Startup Of The Week: LogRhythm Makes Logs And Events Dance For IT
Log and event management are critical to security and network operations, and a must for compliance.
Reviewing log data is like going to the gym--everyone should do it more often. LogRhythm's log and event management appliances make it easy to collect, analyze, and archive logs from many sources. Administrators can mine logs to troubleshoot problems, get real-time security alerts, and comply with regulations. --Andrew Conry-Murray
Petersen and Villella see gold in log data
HEADQUARTERS: Boulder, Colo.
PRODUCTS: LogRhythm 4.0
PRINCIPALS: Chris Petersen, co-founder and CTO; Phillip Villella, co-founder and chief scientist; Andy Grolnick, president and CEO
INVESTORS: Access Venture Partners, The Colorado Fund, Croghan Investments
EARLY CUSTOMERS: Kroger, AIG, Coalfire Systems
LogRhythm straddles two categories--log management and security event management. SEM products generally focus on real-time security activity, while log management products store logs for review or historical reporting. LogRhythm does both. The latest version supports logs from financial systems to identify suspicious transactions.
Co-founder Petersen literally bet the ranch on LogRhythm. "I sold my house and funded the company based on that," he says. He and Villella wanted to focus on building the product rather than courting VCs. Petersen was formerly a senior consultant at PricewaterhouseCoopers. Villella has a doctorate in condensed matter physics. Much of his thesis research focused on building software for numerical simulations and data analysis--good training for log management.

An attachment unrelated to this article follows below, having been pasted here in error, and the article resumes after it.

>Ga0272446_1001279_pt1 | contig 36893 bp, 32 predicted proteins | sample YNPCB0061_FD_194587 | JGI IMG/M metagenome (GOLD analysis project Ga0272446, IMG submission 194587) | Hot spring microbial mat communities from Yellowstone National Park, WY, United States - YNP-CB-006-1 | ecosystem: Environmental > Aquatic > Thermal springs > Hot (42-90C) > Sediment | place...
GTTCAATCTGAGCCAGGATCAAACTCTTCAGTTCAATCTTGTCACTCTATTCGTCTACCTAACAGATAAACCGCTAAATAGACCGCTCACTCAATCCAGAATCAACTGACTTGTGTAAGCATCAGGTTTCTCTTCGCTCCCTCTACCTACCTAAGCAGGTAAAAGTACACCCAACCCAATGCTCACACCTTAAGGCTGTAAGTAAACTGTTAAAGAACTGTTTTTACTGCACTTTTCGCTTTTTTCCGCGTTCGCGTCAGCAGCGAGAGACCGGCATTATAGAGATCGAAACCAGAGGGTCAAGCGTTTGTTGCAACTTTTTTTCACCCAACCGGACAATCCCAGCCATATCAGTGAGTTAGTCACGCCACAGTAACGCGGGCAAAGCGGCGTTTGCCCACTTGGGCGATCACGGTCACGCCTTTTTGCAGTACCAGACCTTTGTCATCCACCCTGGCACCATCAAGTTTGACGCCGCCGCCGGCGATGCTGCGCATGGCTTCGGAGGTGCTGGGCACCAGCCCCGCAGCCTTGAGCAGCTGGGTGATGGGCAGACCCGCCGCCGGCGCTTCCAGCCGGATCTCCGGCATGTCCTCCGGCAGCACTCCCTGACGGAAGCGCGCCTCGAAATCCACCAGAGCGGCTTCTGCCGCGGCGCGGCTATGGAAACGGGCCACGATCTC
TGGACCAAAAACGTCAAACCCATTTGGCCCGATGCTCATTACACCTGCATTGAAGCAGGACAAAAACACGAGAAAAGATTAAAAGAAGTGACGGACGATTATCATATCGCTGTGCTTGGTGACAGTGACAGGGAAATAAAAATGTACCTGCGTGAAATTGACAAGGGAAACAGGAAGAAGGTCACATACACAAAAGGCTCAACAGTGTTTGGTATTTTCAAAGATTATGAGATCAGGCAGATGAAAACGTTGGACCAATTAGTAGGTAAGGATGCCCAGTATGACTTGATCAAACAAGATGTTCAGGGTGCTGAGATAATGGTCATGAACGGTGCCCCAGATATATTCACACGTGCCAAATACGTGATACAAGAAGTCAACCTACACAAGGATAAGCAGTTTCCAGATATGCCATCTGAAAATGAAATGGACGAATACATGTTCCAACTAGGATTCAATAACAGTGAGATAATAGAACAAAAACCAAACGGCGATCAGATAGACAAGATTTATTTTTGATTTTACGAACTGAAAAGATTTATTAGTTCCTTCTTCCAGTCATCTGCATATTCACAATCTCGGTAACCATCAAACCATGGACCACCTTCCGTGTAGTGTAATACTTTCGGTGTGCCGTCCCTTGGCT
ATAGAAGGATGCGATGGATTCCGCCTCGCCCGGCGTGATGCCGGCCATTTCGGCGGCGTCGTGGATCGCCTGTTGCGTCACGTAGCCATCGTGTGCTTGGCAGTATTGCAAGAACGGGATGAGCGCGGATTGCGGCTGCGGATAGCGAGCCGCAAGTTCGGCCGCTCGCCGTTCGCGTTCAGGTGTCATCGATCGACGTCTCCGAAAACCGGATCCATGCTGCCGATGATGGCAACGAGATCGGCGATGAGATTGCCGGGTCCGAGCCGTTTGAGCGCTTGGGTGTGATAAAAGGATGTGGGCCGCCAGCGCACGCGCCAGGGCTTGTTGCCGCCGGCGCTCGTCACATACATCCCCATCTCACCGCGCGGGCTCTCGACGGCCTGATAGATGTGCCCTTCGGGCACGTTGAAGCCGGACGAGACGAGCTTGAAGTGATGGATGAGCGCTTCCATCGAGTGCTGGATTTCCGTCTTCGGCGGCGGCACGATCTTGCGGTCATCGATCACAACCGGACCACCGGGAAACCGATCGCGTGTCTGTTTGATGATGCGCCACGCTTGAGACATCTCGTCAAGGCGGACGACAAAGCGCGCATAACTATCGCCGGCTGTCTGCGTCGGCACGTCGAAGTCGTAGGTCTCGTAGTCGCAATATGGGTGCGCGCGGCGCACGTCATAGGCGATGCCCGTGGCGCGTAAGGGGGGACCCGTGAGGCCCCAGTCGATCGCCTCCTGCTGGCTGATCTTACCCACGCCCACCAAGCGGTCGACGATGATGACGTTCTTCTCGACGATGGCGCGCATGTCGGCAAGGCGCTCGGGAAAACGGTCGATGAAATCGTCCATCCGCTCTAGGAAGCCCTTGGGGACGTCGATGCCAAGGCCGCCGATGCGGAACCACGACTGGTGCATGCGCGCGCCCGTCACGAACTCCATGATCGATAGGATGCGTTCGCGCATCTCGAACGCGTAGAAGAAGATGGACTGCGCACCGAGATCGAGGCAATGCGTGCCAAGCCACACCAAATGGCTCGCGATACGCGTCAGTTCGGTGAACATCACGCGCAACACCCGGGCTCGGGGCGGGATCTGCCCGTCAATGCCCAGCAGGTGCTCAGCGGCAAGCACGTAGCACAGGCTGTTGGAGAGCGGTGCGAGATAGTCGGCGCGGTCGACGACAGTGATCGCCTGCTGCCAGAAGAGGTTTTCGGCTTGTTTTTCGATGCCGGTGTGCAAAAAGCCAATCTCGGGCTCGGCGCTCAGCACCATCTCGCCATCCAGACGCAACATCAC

LogRhythm competes in a crowded market. LogLogic, Q1 Labs' Slim, and Splunk are leaders in log management. ArcSight, Intellitactics, NetForensics, and SenSage are major SEM players.
Log management has become a hot topic. Many regulations and compliance initiatives, such as the credit card industry's PCI standards, require log collection and review. Compliance and security teams are usually the first groups in a company to call on LogRhythm, but it doesn't stop there. "We show them other ways they can use the product, and the ROI goes up," Petersen says. He predicts that network operations groups will be a major opportunity for the company in the next two years.
This story was updated March 31 to correct the spelling of Chris Petersen's name.
InformationWeek Tech Digest, Nov. 10, 2014Just 30% of respondents to our new survey say their companies are very or extremely effective at identifying critical data and analyzing it to make decisions, down from 42% in 2013. What gives?